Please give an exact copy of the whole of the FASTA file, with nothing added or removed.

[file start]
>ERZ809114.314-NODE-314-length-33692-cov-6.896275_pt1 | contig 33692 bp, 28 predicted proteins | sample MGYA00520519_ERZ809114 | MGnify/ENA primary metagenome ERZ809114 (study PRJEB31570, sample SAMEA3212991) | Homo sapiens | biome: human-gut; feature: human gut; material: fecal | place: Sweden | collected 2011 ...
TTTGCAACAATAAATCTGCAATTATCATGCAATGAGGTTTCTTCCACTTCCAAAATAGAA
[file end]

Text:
>ERZ809114.314-NODE-314-length-33692-cov-6.896275_pt1 | contig 33692 bp, 28 predicted proteins | sample MGYA00520519_ERZ809114 | MGnify/ENA primary metagenome ERZ809114 (study PRJEB31570, sample SAMEA3212991) | Homo sapiens | biome: human-gut; feature: human gut; material: fecal | place: Sweden | collected 2011 ...
TTTGCAACAATAAATCTGCAATTATCATGCAATGAGGTTTCTTCCACTTCCAAAATAGAA